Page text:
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I recently managed to talk the local Porsche dealership into letting me test drive a Taycan. I was amazed - like zero regenerative braking - even with the braking turned on. I could not feel it at all. Dealer said it was to make it more like a normal Porsche. Never driven a normal Porsche - so I guess they don't have much decel. In comparison, my 2017 Smart Fortwo EV does a good job of slowing the car - though it could do more. Is it possible to increase the level of regenerative braking in a Smart Fortwo?
 

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I recently managed to talk the local Porsche dealership into letting me test drive a Taycan. I was amazed - like zero regenerative braking - even with the braking turned on. I could not feel it at all. Dealer said it was to make it more like a normal Porsche. Never driven a normal Porsche - so I guess they don't have much decel. In comparison, my 2017 Smart Fortwo EV does a good job of slowing the car - though it could do more. Is it possible to increase the level of regenerative braking in a Smart Fortwo?
You may be confusing a lack of braking when the accelerator pedal is released with a lack of regenerative braking. An EV can be set up so that no braking happens until the driver actually pushes the brake pedal, but that braking can be all by regeneration, to the limit of the abilities of the motor, controller, and battery. The Taycan does most of its braking by regeneration, but it generally doesn't brake until the driver asks it to.

here's an article about Porsche's approach to regenerative braking control in the Taycan, and their reasons for it:
Why 2020 Porsche Taycan electric car won't have one-pedal driving
Notice that is says no "one-pedal driving", not no regeneration.

While my opinion doesn't matter, I like Porsche's approach much better than the one-pedal approach.

So, my guess is that you are looking for a more "one-pedal" approach for the Smart ForTwo, triggering more regenerative braking when the accelerator pedal is lifted. That's all controller programming, and I have no idea how you would change that.
 

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First and foremost - your opinion does matter. And thank you very much for the link.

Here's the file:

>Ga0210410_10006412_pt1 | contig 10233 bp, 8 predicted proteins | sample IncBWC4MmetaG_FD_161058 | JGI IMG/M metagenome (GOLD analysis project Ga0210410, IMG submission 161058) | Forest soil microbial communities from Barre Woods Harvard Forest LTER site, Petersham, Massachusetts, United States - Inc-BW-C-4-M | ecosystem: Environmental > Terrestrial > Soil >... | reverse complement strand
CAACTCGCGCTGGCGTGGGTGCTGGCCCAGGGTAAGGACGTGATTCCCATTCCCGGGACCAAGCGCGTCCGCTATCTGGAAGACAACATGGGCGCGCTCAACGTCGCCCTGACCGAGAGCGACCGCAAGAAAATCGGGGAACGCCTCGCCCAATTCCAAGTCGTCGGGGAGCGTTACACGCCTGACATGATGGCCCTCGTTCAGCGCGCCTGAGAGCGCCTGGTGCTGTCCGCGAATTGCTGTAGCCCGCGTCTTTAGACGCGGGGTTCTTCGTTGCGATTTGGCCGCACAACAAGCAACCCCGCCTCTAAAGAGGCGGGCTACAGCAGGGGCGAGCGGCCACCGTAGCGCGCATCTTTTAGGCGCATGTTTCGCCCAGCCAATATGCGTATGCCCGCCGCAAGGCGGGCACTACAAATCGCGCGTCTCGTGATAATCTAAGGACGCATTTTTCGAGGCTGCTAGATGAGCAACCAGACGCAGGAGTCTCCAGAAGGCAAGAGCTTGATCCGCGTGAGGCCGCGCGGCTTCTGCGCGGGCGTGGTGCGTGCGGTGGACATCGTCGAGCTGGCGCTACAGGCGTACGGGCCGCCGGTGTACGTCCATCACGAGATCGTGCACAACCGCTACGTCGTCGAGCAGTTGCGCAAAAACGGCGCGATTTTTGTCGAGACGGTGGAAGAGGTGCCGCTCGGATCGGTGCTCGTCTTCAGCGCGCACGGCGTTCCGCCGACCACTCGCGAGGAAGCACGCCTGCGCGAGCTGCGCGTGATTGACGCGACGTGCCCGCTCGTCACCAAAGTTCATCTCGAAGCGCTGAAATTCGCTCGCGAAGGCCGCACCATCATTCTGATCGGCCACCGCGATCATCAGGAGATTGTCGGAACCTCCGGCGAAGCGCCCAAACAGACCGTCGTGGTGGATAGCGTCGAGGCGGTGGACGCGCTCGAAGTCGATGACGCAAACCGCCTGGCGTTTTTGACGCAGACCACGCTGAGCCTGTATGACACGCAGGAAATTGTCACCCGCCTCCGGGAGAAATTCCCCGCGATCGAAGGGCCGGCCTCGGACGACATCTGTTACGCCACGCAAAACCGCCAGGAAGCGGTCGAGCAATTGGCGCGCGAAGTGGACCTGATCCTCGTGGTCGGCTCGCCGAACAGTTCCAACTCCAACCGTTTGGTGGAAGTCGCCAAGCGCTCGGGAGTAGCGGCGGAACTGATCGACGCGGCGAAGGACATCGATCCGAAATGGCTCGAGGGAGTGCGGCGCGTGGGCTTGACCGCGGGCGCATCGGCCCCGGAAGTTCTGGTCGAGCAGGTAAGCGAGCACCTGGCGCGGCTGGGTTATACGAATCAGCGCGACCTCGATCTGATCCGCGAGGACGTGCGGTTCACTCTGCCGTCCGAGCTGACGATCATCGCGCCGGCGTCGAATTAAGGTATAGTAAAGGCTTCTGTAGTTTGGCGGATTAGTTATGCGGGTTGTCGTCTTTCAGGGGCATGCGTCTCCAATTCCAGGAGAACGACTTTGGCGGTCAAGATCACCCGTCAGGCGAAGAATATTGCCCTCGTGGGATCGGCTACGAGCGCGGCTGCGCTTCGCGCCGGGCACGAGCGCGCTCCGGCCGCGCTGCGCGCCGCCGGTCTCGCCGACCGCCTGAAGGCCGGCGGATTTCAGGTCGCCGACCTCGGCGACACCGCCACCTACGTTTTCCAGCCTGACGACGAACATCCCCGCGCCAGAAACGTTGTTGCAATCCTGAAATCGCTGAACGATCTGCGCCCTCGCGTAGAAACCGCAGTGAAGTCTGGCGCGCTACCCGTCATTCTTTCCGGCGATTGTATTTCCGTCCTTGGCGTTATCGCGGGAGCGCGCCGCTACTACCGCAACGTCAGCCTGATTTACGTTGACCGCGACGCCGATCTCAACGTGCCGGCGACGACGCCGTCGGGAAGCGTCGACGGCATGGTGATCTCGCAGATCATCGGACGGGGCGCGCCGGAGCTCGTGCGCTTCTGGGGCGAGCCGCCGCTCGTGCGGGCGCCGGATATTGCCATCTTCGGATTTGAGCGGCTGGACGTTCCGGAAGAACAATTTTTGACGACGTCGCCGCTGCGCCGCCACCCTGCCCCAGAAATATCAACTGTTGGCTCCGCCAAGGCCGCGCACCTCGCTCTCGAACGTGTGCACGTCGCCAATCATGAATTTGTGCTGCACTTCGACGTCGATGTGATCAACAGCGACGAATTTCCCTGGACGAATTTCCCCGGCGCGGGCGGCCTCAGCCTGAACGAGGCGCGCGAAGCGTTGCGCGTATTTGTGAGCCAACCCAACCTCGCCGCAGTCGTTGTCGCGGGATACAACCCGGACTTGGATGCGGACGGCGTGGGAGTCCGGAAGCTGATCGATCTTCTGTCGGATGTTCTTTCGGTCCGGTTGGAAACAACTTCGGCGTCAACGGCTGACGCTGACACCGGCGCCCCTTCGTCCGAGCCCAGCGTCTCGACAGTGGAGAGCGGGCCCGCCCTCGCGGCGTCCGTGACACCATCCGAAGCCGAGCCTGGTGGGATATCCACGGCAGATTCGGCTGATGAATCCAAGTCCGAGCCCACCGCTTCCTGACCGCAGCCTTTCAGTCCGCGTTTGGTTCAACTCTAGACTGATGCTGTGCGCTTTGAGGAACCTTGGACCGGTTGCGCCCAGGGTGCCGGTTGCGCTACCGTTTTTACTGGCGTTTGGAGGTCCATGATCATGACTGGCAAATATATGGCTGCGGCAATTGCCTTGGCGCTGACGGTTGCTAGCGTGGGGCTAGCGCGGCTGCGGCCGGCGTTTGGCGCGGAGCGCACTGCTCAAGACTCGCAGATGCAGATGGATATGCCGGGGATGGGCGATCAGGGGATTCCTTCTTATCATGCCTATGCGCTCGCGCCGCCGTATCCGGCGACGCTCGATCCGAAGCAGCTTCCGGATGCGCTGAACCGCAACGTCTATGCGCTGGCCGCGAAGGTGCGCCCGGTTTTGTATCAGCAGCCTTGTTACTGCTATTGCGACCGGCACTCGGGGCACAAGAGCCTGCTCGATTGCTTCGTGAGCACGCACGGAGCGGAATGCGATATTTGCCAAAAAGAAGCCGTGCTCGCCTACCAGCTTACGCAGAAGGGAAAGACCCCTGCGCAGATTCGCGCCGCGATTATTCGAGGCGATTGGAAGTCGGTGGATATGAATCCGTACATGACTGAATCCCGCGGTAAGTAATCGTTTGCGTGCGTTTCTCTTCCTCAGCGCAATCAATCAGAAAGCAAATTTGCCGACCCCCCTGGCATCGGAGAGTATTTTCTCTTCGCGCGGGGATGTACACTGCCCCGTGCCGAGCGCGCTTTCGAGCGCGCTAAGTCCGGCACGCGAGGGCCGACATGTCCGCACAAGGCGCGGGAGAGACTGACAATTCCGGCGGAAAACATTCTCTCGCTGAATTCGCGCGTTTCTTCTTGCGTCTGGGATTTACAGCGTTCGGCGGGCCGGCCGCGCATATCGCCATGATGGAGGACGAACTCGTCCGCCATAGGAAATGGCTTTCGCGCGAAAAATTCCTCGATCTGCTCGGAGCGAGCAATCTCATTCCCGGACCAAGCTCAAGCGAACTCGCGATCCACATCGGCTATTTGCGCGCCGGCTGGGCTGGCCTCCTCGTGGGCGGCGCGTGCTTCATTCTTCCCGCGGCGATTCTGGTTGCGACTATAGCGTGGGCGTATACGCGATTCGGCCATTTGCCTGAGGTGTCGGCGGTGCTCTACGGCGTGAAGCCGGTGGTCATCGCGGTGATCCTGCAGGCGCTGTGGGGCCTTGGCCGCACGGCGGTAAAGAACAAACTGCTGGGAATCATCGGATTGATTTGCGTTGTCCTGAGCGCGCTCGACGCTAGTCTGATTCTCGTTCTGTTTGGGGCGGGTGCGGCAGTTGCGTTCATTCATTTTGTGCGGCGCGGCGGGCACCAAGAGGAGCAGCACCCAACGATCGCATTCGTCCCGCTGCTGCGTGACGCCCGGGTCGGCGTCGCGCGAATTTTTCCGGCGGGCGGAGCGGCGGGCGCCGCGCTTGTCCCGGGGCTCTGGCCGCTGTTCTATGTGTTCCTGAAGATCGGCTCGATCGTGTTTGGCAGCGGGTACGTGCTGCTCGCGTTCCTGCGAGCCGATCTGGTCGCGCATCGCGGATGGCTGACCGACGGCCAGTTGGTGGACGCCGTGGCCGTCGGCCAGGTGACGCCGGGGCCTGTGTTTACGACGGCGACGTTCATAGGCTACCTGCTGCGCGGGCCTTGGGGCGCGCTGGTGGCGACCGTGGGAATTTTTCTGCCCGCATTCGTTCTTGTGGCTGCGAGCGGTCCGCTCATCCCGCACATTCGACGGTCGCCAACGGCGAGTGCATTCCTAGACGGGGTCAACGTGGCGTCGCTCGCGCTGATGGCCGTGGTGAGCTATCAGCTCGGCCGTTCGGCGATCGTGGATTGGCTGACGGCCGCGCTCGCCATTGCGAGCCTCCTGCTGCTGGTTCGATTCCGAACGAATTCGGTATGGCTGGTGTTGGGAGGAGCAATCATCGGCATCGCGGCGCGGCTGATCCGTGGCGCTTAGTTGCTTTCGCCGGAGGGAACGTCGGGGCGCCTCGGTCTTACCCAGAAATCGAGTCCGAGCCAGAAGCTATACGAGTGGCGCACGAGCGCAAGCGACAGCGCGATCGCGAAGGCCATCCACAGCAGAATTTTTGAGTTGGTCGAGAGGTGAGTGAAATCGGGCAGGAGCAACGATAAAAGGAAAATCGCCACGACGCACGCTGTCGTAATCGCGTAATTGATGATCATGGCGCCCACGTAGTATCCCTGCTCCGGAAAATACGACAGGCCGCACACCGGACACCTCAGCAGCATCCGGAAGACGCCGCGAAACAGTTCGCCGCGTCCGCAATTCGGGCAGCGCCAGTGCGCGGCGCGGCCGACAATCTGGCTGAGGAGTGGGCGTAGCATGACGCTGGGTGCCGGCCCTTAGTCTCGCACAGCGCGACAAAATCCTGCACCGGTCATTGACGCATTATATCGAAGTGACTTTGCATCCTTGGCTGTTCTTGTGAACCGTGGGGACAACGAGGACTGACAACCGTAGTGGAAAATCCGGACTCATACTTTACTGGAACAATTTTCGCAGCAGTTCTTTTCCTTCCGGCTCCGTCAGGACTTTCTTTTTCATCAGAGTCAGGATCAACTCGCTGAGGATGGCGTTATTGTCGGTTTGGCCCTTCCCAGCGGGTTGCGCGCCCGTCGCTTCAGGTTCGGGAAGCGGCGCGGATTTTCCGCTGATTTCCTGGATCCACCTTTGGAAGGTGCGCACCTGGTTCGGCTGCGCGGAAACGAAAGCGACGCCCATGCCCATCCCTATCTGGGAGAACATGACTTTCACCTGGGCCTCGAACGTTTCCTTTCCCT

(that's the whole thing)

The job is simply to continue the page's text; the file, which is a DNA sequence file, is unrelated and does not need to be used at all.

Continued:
It's funny - the sales guy, who had been to a 2 day "training" session on the cars, failed to mention the regenerative impact of using the brakes. Instead he focused on the availability of ceramic discs on the top model.

What was weird was driving the car. In regenerative mode - I could not feel decel when I let off the gas. It just coasted. The sales guy said several times that Porsche wanted it to feel like a normal Porsche - which didn't jibe.

Or, perhaps I am just too used to my old-fashioned gasoline-fueled cars that have way too big of engines and significant decel when I let off the gas.

At least now I understand their logic - for which I thank you. Now I need to talk a salesman out of a drive in a Leaf.

Again, thank you very much for taking the time to respond.
 

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It's funny - the sales guy, who had been to a 2 day "training" session on the cars, failed to mention the regenerative impact of using the brakes. Instead he focused on the availability of ceramic discs on the top model.
The sales guy is presumably working on commission, and so his only interest beyond getting you to buy a car is getting you to pay as much as possible for it. It has long annoyed me that Porsche prices for their base models are so high (for instance, a Macan starts at $10K more than an Audi Q5, although they are the same base vehicle), and yet to get one properly equipped you still need to pay tens of thousands of dollars for options. The base brakes on a Taycan are exotic (discs are coated with tungsten carbide, which they call Porsche Surface Coated Brakes), but they want to sell you ceramic discs (Porsche Ceramic Composite Brakes)... even though the friction brakes will almost never be used in normal driving.

A sales person only needs to understand what is available and how to sell it to you - they don't need to understand how anything works, although part of selling it to you is sounding like they understand anything you ask about.

What was weird was driving the car. In regenerative mode - I could not feel decel when I let off the gas. It just coasted. The sales guy said several times that Porsche wanted it to feel like a normal Porsche - which didn't jibe.

Or, perhaps I am just too used to my old-fashioned gasoline-fueled cars that have way too big of engines and significant decel when I let off the gas.
That would have been the mode without regeneration on accelerator pedal release.

Engine braking depends on engine speed as well as displacement, and on what is done with the throttle when the pedal is released. In a traditional mechanical linkage the throttle is closed, maximizing engine braking, but with the electronic throttle control of this century it could do anything... I would prefer if it opened all the way (with fuel flow shut off) to coast as freely as possible, unless I shift down for engine braking. I've never driven a Porsche - let alone a new one - so I don't know how they act in this respect.

Now I need to talk a salesman out of a drive in a Leaf.
If you can talk them into letting you drive a Taycan (which costs enough to buy a decent house in many places), a Leaf (and Bolt, and Kia, and anything else) should be no problem! :D
 

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Steinbauer has a power module "chip tuner" that can increase available regen upon braking for 2013-2016 electric drive. no experience with it, and not sure if any other "chip tuners" or methods exist
 
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